¶4 About four weeks later, in response to police inquiries, the investigating officer in the case was contacted by a deputy sheriff from Wichita, Kansas. The deputy gave the officer information which indicated that the appellant might have been involved in the robbery. Acting on this information, the officer showed photographs of the appellant and several other men to Mr. Hooker and Mr. Lerch. Each witness identified the appellant as the gunman.

¶5 The appellant was eventually arrested in October of 1983, one year and four months after the robbery. He was advised of his rights and admitted having robbed two jewelry stores in northwest Oklahoma City. The appellant could not remember the name of either store, but stated that he had taken a woman hostage during one of the robberies.


¶6 In his first assignment of error, the appellant contends that the trial court committed reversible error by allowing the officer, who conducted the pre-trial photographic identification line-up, to testify as to the circumstances and results.

¶7 Appellant is correct in his contention that the officer's testimony was improper. Third party pre-trial identification testimony is admissible only for rebuttal or evidentiary hearing purposes. Hill v. State, 500 P.2d 1075 (Okl.Cr. 1972). In this case, however, the appellant failed to object. We have previously held that in the absence of an objection, the admission of such testimony does not constitute reversible error. Bradley v. State, 715 P.2d 78 (Okl.Cr. 1985); and Towning v. State, 521 P.2d 415 (Okl.Cr. 1974).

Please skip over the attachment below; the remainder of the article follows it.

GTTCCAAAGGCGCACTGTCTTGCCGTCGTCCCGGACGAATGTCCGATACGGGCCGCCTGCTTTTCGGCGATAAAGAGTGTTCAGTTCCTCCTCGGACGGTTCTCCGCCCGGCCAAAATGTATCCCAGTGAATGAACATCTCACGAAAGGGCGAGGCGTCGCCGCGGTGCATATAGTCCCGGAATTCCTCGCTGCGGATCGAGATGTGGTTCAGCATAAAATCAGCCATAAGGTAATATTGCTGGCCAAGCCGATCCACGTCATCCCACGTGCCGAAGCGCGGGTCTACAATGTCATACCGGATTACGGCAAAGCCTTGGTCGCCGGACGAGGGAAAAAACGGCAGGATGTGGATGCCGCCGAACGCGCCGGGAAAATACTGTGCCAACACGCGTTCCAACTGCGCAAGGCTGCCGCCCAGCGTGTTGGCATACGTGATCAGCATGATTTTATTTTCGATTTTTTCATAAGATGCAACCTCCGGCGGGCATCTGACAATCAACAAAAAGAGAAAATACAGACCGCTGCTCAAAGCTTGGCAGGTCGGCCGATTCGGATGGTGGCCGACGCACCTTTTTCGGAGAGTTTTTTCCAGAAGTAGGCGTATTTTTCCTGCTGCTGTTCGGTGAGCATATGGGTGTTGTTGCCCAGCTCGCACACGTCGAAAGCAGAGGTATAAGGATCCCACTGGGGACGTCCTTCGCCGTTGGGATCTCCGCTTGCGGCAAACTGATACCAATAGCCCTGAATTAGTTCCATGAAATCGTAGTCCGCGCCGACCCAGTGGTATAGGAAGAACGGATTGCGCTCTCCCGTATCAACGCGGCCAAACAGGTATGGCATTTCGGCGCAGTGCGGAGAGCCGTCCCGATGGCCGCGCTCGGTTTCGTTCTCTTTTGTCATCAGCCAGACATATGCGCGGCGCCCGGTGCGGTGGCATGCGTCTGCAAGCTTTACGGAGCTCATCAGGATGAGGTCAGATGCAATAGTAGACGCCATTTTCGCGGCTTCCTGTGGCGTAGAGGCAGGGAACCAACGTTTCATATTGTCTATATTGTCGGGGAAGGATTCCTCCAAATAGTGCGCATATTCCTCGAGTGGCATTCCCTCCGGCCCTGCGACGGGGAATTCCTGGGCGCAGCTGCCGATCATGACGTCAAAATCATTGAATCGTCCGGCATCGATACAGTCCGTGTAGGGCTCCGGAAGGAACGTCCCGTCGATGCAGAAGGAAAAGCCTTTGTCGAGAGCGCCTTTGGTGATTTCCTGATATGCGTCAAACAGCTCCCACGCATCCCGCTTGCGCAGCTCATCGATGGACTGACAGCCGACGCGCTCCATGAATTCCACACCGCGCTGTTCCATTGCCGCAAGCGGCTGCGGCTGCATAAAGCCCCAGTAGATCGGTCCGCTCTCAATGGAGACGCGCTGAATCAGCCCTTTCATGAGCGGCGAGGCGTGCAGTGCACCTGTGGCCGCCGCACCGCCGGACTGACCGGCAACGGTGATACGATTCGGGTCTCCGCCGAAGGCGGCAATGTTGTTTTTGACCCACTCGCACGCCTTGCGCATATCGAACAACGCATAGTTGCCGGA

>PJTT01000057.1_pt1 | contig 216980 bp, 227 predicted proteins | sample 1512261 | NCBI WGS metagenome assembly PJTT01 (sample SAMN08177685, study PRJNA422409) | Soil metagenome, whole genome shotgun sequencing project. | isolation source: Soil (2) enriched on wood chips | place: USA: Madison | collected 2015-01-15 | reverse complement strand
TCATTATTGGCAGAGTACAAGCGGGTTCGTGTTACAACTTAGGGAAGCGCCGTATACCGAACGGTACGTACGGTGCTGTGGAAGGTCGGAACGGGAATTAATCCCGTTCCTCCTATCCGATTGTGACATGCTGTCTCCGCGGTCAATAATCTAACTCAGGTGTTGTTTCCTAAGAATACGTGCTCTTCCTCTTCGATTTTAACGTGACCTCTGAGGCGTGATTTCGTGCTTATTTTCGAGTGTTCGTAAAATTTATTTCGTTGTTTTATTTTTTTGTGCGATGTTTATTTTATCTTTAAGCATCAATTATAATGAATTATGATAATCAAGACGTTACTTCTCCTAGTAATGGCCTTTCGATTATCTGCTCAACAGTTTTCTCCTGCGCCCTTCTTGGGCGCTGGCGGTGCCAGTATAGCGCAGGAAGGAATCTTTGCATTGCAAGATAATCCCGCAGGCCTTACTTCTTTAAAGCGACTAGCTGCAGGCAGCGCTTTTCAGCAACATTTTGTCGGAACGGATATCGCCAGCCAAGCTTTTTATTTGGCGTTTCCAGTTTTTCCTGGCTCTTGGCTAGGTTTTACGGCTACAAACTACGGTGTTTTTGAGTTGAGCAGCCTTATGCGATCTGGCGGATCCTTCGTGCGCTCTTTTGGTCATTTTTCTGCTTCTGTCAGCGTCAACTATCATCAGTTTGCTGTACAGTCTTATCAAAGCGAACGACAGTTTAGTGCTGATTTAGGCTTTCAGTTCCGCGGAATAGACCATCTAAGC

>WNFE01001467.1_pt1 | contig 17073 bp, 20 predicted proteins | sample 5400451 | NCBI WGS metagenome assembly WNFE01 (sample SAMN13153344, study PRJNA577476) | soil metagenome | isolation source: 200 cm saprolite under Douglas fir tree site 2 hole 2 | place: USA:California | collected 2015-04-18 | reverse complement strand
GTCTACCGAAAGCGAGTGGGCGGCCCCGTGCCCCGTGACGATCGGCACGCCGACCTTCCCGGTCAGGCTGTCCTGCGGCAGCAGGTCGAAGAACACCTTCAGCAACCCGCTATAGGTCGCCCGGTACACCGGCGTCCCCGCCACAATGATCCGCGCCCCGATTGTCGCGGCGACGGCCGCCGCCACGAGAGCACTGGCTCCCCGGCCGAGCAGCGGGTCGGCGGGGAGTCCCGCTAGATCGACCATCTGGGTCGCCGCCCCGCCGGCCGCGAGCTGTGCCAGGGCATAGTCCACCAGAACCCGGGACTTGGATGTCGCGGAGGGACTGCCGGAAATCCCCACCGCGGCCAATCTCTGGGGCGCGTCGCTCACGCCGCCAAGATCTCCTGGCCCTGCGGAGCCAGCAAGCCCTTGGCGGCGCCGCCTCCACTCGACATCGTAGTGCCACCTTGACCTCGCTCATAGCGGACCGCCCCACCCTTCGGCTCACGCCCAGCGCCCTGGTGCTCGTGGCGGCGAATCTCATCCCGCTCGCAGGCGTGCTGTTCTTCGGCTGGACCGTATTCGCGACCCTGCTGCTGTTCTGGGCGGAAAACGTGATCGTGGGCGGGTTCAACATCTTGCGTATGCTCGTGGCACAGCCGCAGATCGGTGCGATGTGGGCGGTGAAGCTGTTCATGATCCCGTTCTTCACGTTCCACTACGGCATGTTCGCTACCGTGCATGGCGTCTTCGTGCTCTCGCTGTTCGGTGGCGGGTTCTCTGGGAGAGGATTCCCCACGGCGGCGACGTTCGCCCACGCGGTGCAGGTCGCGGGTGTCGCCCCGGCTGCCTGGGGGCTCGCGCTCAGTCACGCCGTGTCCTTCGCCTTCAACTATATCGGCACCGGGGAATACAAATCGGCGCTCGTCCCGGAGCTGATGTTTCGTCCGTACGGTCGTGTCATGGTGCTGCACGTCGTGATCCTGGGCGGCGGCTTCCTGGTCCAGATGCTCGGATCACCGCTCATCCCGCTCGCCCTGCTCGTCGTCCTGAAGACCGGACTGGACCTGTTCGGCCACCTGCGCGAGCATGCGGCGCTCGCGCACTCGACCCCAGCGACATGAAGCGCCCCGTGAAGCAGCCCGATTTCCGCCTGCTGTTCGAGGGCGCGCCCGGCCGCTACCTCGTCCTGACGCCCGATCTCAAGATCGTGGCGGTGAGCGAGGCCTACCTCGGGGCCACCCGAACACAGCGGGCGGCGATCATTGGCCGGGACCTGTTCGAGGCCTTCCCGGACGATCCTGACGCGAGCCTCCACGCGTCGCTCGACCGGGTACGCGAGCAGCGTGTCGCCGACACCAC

¶8 Second, the appellant contends that the trial judge committed reversible error when he overruled the appellant's objection to an alleged evidentiary harpoon, which occurred during the testimony of the investigating officer. We disagree.

¶9 After testifying about receiving incriminating information from Kansas, the investigating officer discussed his preparation of the photographic identification line-up and stated that the photographs had been taken at the Oklahoma County jail. Appellant's objection to the testimony was overruled.

¶10 In Blevins v. State 603 P.2d 1168, 1171 (Okl.Cr. 1979), an officer who was asked to [734 P.2d 299] describe his investigation testified as follows:

I conducted a continuing investigation into the case, I presented Miss Pickett at several later dates with numerous photographs of persons arrested and suspected with robbery charges. The pictures were obtained from the Oklahoma County Sheriff's Office Jail and presented to her and also

In response to the defendant's allegation of an evidentiary harpoon, this Court stated that the remarks came dangerously close to implying that the defendant had committed another crime. Considering the total circumstances, however, we held that the statements were harmless error, since they did not specifically refer to any prior criminal activity.